24 May, 2017
The Supreme Court ruled yesterday that the North Carolina General Assembly violated the constitution by relying too heavily on race in drawing two congressional districts. They pointed to statements by legislative leaders and others that the point of CD 12 was to pack democratic voters into CD 12 so they could not influence elections in the surrounding districts.
That is, however, precisely what GOP officials in North Carolina did in one of the most ridiculous contemporary examples of gerrymandering in the country. "The issue is whether District 12 was drawn predominantly because of race". After a federal circuit court overturned the state lines in 2016, the Republican-controlled state legislature redrew the lines of the districts held by Butterfield and Adams, condensing both geographically while preserving the state's 10 Republicans and three Democrats in its congressional delegation. But Paxton has previously expressed confidence in the state's 2013 maps after the district court struck down the 2011 effort.
North Carolina's First and Twelfth Congressional Districts were at issue, with both being known for their odd shapes (the First has been compared to an octopus) that arose from their very deliberately drawn borders.
The court unanimously affirmed the lower court ruling on District 1 in northeastern North Carolina. It's true that Democrats had certainly drawn districts for an advantage in the past, but not to the extreme extent Republicans did.
Rep. Rafael Anchia, the chairman of the Mexican American Legislative Caucus, which is a plaintiff in the case, said he interpreted the district court's new order as a message to the state.
Republicans complained about the ruling, however, saying it compounds "the confused state of the law".
North Carolina officials said they were trying to preserve black majorities and comply with the Voting Rights Act, the landmark 1965 law created to protect racial minorities. And by a 5 to 3 vote, the court found that the evidence in the case, quote, "debunked" the state's contention that it was acting not with any racial motive but only for partisan advantage when it set racial targets.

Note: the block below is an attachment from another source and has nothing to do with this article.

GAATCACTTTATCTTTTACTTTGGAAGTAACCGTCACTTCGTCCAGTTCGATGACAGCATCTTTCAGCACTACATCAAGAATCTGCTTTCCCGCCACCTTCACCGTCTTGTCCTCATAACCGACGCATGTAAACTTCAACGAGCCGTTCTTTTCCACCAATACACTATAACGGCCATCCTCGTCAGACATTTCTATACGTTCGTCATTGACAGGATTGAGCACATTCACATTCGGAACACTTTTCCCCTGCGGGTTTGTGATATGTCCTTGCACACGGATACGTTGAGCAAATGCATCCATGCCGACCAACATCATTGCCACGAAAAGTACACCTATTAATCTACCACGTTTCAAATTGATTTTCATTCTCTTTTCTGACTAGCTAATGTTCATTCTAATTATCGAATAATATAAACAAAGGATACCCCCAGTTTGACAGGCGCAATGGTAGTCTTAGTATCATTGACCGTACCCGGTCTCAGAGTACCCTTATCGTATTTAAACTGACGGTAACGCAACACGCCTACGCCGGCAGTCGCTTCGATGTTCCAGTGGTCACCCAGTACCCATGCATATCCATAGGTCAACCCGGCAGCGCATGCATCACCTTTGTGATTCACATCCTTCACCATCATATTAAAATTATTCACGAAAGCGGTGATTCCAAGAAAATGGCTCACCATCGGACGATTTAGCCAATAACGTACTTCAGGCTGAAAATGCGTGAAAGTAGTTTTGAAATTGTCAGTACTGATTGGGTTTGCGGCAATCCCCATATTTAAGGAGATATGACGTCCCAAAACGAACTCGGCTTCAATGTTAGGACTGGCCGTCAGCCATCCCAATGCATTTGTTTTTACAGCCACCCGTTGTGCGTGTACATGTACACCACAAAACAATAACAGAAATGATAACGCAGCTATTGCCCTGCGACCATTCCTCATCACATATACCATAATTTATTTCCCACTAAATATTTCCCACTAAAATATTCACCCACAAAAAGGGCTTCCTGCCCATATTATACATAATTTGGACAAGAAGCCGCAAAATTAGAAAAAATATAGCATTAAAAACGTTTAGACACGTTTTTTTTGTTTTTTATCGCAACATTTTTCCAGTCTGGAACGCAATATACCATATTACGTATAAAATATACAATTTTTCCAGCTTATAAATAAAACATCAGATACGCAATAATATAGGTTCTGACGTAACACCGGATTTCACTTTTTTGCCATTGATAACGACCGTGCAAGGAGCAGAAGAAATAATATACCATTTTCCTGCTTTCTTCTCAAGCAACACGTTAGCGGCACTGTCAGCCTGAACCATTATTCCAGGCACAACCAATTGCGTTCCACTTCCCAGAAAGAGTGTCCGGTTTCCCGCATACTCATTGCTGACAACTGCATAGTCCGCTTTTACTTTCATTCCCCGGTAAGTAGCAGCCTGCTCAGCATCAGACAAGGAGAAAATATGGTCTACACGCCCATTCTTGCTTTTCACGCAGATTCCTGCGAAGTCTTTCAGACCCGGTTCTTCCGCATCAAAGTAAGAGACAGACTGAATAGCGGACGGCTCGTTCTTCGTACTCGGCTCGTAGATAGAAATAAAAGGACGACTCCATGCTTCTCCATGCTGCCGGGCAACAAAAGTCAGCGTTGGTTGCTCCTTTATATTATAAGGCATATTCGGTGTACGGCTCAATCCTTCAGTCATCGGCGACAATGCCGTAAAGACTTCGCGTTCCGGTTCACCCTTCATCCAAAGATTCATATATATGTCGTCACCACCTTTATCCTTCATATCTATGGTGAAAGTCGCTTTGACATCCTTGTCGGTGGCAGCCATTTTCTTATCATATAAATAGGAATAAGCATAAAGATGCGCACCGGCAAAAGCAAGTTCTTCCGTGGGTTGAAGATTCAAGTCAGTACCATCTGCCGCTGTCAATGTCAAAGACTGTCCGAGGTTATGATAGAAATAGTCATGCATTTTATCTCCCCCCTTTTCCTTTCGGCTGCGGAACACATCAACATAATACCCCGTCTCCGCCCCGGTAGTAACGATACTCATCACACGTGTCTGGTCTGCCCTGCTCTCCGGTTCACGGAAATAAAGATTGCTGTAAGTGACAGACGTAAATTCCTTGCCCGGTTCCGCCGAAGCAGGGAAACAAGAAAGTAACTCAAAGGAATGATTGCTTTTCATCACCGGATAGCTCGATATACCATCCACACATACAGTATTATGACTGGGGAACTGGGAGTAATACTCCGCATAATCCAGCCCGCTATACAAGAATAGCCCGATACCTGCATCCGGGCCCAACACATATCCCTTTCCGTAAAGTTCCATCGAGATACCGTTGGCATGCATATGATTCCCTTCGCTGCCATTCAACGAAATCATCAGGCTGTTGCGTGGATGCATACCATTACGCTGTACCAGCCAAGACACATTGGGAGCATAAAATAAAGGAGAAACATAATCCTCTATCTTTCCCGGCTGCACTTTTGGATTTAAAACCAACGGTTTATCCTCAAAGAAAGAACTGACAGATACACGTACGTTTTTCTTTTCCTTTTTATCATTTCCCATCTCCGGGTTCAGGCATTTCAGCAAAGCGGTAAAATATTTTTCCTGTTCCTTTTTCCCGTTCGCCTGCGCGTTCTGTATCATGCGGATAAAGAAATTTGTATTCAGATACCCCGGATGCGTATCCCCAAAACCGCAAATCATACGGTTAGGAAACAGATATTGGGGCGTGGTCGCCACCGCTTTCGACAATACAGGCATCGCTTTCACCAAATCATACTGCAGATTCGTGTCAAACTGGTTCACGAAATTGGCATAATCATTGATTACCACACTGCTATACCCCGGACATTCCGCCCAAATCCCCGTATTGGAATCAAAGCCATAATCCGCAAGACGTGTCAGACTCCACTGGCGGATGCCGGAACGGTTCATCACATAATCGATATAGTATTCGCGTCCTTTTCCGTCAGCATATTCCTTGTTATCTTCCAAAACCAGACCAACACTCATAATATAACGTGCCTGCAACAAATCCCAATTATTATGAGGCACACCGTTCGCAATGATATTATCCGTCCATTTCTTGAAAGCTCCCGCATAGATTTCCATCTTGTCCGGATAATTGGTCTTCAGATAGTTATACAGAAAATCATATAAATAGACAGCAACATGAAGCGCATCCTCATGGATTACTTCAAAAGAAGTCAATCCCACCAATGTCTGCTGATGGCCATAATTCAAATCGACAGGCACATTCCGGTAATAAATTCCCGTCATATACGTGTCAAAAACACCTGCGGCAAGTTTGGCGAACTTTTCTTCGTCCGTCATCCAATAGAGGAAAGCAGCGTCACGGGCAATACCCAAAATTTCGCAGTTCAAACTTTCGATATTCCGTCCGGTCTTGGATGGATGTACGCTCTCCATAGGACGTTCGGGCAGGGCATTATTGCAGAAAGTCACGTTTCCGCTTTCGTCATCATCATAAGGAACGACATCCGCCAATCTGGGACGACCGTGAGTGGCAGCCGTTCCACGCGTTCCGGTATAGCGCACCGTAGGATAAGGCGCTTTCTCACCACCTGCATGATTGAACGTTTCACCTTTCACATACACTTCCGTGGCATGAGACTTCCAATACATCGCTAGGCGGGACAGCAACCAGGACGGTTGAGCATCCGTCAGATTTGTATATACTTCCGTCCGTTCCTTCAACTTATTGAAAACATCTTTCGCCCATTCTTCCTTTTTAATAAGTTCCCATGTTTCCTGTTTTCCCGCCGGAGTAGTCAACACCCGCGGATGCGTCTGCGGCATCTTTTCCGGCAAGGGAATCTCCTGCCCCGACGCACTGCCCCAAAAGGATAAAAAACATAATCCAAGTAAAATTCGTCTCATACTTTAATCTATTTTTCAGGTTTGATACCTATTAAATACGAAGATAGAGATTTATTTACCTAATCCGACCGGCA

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"This is a watershed moment in the fight to end racial gerrymandering", said Eric Holder, the former Democratic attorney general now chairing the National Democratic Redistricting Committee.
Alito complained that in a previous decision, the court insisted that those challenging districts present alternative maps showing that the legislature could achieve its political goals without "the racial effects giving rise to the racial gerrymandering allegation". Critics of the new voting maps also contended that the legislature was to trying to limit the number of districts in the state that could be won by the Democrats.
Voting rights advocates said the ruling would boost challenges in other states.
The split among the justices was over the 12th district.
Chief Justice John G. Roberts Jr. and Justices Anthony M. Kennedy and Samuel A. Alito Jr. objected. "A precedent of this court should not be treated like a disposable household item - say, a paper plate of napkin - to be used once and then tossed in the trash", Alito argued. Justice Clarence Thomas sided with the more liberal Justices Elena Kegan, Ruth Bader Ginsburg, Stephen Breyer and Sonia Sotomayor.
Justice Neil Gorsuch, who had not yet joined the court when arguments in the case were heard, did not participate in the ruling. "We are hopeful that the court will find that, like racial gerrymandering, partisan gerrymandering is unconstitutional". The only exception is when a state has a compelling reason to do so, such as complying with the Voting Rights Act's requirement that minority voters not be unfairly prevented from electing the candidates of their choice.
Regardless of the outcome of the challenges to those districts, this long, costly and confusing process should suggest a remedy that many in this state have been pursuing for some time.